Rodney North's comments on the Cocoa Verification Board and the context have convinced me that the chocolate industry should be doing more. Six years after the child labor issue surfaced in 2001, the new proposal is to monitor the state of child labor on only half of the cocoa farms in the Ivory Coast and Ghana - the two largest world cocoa producers.
As North explains it, if a van full of children is trafficked in 2008 to work on a cocoa farm, the monitoring process could note it and this note could be certified and verified without any requirement for corrective action - no requirement for stopping the forced labor, or for alerting consumers that the cocoa/chocolate they are buying is tainted by slavelike practices.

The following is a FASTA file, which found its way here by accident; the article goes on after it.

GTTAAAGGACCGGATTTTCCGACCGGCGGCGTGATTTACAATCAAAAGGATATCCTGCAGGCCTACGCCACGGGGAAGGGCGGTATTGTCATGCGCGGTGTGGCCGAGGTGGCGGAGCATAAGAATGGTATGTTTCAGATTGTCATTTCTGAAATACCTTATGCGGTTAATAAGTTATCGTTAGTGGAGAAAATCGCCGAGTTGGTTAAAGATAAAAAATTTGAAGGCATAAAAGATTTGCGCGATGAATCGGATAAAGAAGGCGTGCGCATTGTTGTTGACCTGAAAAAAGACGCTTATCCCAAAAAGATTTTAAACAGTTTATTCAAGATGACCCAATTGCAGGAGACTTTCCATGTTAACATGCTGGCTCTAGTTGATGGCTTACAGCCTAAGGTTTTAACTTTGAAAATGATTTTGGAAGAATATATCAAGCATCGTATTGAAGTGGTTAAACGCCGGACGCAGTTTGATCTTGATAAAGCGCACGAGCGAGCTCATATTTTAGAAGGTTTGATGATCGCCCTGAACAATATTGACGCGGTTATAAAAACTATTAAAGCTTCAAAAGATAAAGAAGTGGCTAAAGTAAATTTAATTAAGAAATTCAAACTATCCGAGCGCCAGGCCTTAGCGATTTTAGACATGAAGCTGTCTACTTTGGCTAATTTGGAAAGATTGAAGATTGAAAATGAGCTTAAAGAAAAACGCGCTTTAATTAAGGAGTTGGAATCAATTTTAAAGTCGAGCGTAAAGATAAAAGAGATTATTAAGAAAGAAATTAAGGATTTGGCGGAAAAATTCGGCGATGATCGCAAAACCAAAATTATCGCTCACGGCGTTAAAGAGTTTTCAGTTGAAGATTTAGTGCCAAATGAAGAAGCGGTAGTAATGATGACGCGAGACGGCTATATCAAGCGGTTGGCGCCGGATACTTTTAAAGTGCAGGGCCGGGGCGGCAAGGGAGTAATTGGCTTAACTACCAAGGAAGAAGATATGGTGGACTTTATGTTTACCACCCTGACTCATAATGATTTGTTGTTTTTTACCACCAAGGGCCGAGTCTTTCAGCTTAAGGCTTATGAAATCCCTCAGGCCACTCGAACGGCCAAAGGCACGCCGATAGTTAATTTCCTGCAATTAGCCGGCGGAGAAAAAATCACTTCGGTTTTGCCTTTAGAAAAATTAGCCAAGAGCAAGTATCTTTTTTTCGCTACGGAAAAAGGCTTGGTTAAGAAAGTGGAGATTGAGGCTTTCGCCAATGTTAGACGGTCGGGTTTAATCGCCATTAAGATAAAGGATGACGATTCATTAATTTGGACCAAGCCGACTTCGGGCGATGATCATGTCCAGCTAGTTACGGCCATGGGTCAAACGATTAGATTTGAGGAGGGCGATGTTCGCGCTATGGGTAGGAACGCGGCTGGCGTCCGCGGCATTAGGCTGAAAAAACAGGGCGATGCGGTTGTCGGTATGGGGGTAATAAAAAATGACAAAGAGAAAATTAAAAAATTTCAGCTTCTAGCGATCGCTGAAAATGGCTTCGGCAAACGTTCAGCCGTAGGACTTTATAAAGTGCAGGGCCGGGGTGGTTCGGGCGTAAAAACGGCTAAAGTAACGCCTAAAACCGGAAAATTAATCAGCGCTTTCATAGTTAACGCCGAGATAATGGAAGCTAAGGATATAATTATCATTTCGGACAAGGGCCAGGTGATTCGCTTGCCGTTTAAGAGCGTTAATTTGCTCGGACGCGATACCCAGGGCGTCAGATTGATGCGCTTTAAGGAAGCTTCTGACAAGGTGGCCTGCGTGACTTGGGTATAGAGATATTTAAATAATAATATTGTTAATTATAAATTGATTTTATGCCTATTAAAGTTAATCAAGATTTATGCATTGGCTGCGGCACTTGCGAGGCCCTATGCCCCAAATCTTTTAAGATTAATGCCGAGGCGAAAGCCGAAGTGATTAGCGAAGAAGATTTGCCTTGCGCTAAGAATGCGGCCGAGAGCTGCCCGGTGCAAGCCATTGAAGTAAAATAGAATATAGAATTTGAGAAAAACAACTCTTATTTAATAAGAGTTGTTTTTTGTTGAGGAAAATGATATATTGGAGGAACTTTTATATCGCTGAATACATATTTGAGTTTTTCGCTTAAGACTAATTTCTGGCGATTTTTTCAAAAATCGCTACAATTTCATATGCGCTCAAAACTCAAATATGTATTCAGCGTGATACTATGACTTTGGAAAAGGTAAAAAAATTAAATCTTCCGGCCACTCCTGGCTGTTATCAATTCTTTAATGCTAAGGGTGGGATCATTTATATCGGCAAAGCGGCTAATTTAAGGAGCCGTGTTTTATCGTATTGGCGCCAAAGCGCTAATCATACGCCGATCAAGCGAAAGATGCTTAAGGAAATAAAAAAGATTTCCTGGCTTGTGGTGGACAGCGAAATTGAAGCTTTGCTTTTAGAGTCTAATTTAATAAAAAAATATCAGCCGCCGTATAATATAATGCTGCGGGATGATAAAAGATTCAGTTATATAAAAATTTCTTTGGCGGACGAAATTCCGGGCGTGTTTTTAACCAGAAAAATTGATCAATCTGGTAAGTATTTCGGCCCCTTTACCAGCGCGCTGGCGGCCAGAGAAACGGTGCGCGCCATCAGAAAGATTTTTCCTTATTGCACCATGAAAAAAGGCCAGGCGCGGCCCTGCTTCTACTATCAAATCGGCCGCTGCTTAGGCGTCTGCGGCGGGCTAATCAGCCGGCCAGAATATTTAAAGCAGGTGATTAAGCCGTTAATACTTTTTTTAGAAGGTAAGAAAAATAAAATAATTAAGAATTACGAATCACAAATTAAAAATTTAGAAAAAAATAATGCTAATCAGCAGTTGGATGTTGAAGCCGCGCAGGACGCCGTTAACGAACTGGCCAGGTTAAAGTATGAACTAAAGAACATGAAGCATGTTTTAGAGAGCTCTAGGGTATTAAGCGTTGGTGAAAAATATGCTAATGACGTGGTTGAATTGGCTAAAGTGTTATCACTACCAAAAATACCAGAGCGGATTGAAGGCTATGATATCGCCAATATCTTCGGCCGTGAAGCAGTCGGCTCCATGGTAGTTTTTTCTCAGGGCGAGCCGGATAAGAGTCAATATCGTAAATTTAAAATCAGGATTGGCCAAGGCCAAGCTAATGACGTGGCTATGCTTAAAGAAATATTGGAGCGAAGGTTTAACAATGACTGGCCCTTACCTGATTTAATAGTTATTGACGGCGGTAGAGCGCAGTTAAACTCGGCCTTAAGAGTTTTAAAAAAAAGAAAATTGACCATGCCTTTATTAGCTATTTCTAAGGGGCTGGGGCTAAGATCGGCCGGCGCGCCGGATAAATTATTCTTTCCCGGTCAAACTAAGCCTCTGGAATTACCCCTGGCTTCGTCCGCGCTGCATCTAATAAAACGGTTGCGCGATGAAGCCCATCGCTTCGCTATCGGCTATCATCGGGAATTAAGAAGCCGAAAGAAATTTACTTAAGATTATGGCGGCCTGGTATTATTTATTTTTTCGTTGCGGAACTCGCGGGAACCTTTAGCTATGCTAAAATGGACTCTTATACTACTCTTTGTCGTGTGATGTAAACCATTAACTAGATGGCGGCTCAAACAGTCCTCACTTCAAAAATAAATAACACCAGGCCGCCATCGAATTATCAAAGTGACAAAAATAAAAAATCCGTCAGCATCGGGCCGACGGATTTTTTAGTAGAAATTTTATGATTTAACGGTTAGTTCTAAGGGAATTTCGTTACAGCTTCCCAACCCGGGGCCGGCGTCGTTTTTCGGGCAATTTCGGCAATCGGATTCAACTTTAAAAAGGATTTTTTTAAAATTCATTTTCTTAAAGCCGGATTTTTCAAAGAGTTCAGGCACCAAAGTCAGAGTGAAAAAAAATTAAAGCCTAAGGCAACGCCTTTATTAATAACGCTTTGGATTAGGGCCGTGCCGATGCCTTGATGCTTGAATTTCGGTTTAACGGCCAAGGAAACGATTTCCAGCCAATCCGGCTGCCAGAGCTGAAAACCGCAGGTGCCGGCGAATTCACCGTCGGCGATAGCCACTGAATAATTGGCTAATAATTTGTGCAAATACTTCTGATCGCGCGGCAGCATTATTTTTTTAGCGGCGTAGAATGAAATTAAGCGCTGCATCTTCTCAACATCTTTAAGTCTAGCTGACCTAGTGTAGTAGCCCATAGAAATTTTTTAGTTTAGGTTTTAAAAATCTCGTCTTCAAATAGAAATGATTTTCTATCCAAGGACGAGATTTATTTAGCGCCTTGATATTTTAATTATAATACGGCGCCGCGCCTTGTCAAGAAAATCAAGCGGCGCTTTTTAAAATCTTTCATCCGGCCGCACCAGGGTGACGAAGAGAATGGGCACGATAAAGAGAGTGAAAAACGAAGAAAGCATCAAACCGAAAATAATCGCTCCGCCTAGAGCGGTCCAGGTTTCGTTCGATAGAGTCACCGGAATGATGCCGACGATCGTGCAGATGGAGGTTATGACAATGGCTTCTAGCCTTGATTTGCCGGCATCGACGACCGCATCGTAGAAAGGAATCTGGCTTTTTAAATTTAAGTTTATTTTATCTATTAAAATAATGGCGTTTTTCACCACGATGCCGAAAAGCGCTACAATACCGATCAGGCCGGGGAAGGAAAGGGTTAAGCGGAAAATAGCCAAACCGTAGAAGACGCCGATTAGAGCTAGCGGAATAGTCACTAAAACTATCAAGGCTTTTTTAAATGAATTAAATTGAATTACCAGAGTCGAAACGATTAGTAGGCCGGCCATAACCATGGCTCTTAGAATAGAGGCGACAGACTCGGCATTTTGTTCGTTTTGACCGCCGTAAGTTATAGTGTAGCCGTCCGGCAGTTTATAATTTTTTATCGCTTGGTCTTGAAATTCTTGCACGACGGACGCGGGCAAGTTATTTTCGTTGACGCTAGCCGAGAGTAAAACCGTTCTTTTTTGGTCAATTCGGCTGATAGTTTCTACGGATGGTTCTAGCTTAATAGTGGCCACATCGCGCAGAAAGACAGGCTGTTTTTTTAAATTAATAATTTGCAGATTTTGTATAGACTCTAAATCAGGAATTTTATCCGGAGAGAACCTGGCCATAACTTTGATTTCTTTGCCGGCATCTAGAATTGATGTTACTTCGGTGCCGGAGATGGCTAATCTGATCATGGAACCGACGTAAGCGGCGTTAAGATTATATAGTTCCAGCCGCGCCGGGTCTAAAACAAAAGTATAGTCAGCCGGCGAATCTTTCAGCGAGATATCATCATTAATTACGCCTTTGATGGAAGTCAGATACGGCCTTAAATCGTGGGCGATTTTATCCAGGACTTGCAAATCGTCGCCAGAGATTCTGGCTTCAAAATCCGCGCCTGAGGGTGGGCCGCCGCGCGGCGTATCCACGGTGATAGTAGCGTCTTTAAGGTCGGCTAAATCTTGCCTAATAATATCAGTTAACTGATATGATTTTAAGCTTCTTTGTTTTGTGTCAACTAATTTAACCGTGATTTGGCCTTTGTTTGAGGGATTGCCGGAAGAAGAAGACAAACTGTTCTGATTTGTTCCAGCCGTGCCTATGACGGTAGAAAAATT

The industry needs to answer these questions. If not, consumers should be signed up through a campaign to spread the word about the conditions under which chocolate is produced. The model is the "No Dirty Gold" campaign, which has been very effective. Equal Exchange is working with the International Labor Rights Forum (laborrights.org), Co-op America, and other Fair Trade chocolate companies and they have prepared a Statement of Commitment to Ethical Cocoa Sourcing that they are seeking to get others (importers, manufacturers, retailers, faith-based organizations) to sign. Expect to hear more about this in the runup to Valentine's Day.
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